After downshifting a bit with motor sports, MavTV is changing programming gears again.
Last July 4, the Lucas Oil Products-owned network rebranded itself as “American Real,” diversifying its programming mix to expand beyond its predominantly male audience, scaling back on its automotive category presentations in the process.
Now it’s revving up the autos again, a gambit it says helped strike an affiliate accord for full carriage on DirecTV. MavTV on June 10 will launch to more than 20 million DirecTV subs on channel 219 – flanked by Golf Channel (218) and NBC Sports Network (220) — and push its subscriber count to 26.5 million on systems with 68 million homes overall.
“The transformation of Speed to Fox Sports 1 as a more general sports network has left a void in the motor sports category. DirecTV likes our variety of motor sports programming and our new action-based original series,” MATV president Bob Patison said.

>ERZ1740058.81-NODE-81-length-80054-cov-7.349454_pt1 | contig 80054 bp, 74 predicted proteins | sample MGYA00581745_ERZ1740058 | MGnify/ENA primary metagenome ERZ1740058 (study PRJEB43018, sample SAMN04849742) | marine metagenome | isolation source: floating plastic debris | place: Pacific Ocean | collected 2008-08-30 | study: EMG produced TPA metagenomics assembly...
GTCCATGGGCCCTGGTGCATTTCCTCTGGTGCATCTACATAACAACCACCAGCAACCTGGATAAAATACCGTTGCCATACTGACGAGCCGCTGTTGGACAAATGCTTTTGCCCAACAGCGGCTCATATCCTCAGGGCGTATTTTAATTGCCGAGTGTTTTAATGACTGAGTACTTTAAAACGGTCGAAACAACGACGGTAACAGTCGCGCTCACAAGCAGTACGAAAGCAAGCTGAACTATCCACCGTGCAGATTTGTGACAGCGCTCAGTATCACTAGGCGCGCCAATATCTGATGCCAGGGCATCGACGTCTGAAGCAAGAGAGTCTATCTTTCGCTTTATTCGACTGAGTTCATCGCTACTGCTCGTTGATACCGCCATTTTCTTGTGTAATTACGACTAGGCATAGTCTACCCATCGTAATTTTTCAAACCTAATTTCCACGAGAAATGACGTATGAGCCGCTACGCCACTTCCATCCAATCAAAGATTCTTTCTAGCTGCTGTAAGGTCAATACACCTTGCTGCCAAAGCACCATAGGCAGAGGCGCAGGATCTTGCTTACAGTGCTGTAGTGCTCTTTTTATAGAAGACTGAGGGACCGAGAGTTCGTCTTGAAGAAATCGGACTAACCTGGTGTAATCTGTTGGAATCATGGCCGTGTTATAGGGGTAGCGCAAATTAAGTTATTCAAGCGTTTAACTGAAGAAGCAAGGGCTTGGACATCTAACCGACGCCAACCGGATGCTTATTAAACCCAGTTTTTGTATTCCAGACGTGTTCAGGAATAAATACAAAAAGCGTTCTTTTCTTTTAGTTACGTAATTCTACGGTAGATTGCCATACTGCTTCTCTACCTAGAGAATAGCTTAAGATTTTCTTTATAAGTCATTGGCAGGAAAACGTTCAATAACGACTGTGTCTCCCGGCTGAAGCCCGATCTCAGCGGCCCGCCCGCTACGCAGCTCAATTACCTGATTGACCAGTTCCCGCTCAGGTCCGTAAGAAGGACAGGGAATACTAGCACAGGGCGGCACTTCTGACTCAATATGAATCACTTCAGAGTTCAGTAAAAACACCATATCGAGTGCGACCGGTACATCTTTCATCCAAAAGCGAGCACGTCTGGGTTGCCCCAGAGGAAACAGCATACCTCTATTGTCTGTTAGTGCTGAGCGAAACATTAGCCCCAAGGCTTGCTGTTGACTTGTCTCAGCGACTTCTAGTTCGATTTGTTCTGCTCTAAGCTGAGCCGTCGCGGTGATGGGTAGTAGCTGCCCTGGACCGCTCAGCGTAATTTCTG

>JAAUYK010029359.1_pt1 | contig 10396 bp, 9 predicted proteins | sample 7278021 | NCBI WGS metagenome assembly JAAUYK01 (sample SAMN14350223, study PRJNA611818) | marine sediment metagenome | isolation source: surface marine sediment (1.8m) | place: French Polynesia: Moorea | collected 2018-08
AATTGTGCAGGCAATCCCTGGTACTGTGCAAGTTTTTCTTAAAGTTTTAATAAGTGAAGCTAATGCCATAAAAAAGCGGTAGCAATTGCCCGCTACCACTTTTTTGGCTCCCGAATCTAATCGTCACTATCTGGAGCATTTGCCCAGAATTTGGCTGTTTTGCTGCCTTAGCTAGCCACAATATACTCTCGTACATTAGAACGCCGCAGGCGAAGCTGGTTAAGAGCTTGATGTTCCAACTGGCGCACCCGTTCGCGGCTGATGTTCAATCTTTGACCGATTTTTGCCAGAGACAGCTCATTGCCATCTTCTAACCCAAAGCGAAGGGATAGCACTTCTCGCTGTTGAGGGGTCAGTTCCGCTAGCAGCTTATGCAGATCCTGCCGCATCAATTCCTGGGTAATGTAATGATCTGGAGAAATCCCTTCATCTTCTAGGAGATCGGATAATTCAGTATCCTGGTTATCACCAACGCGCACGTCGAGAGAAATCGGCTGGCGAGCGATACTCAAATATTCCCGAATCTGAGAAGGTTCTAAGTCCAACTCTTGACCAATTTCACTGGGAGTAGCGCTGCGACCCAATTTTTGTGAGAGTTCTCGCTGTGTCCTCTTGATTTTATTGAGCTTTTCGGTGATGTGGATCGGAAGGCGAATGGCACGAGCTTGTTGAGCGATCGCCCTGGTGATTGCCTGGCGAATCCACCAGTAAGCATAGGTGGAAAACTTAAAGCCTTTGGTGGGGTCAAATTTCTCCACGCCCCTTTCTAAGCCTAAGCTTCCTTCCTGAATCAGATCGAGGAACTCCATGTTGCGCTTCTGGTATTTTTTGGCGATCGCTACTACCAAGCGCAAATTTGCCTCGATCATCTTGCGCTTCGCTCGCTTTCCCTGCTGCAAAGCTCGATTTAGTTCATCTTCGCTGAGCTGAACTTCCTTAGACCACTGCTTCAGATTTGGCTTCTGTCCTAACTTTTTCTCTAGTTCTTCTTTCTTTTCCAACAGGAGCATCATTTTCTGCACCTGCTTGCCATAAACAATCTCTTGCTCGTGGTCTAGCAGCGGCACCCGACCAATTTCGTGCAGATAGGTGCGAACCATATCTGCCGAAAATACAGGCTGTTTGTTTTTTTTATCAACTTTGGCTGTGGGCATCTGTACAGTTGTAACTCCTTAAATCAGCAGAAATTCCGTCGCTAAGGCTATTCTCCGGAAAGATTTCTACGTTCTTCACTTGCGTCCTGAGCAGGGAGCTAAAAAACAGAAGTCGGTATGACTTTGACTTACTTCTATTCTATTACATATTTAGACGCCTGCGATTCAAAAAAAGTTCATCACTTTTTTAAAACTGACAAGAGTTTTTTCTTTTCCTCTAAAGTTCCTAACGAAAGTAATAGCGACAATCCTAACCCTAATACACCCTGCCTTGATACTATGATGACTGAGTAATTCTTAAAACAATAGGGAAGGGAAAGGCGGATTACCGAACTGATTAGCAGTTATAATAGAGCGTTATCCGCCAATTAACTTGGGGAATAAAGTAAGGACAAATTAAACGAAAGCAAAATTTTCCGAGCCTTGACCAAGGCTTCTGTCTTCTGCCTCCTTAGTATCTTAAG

MavTV shows grassroots racing and special events on varied surfaces, including Endurocross, Late Model Dirt, Off Road, Red Bull World Rally, Chili Bowl, Pro Pulling League and Drag Boat Racing. Lucas Oil Production Studios supplied about 60 hours of programming to Speed annually, some of which will migrate MavTV.
The schedule is predominantly trained on motor sports on Thursday, Saturday and Sunday and part of the day on Friday, with King of The Cage mixed martial arts on Wednesday, action movies on Monday and series on Tuesday.
Originals include amateur drag-race competition Won & Done with Rich Christensen (Pinks, Pinks All Out); Dangerous Waters, tracking five jet skiers as they embark an adventure from Seattle through Alaska and across the Bering Strait to Russia; Catch and Cook, with professional adventurer Aaron Carotta, and Crash Canyon, an animated series about a family living in a van that has plummeted two miles straight down into a canyon.
Patison said the viewer base has morphed from almost all guys 18 to 34 to a 55%-male/45%-female skew and a sweet spot of ages 29-45, targeting families with active lifestyles. Since December, the service has inked deals with 19 small providers in cable and telco cooperatives. It has also built its base with an upgrade on Dish Network.
Patison would not discuss MavTV’s rate cards or deal specifics. He said there are “some initial start-up free periods, but our structure is a fee-based model.” Contractual rollouts will boost the subscriber count to 30 million by the end of 2013, he said.
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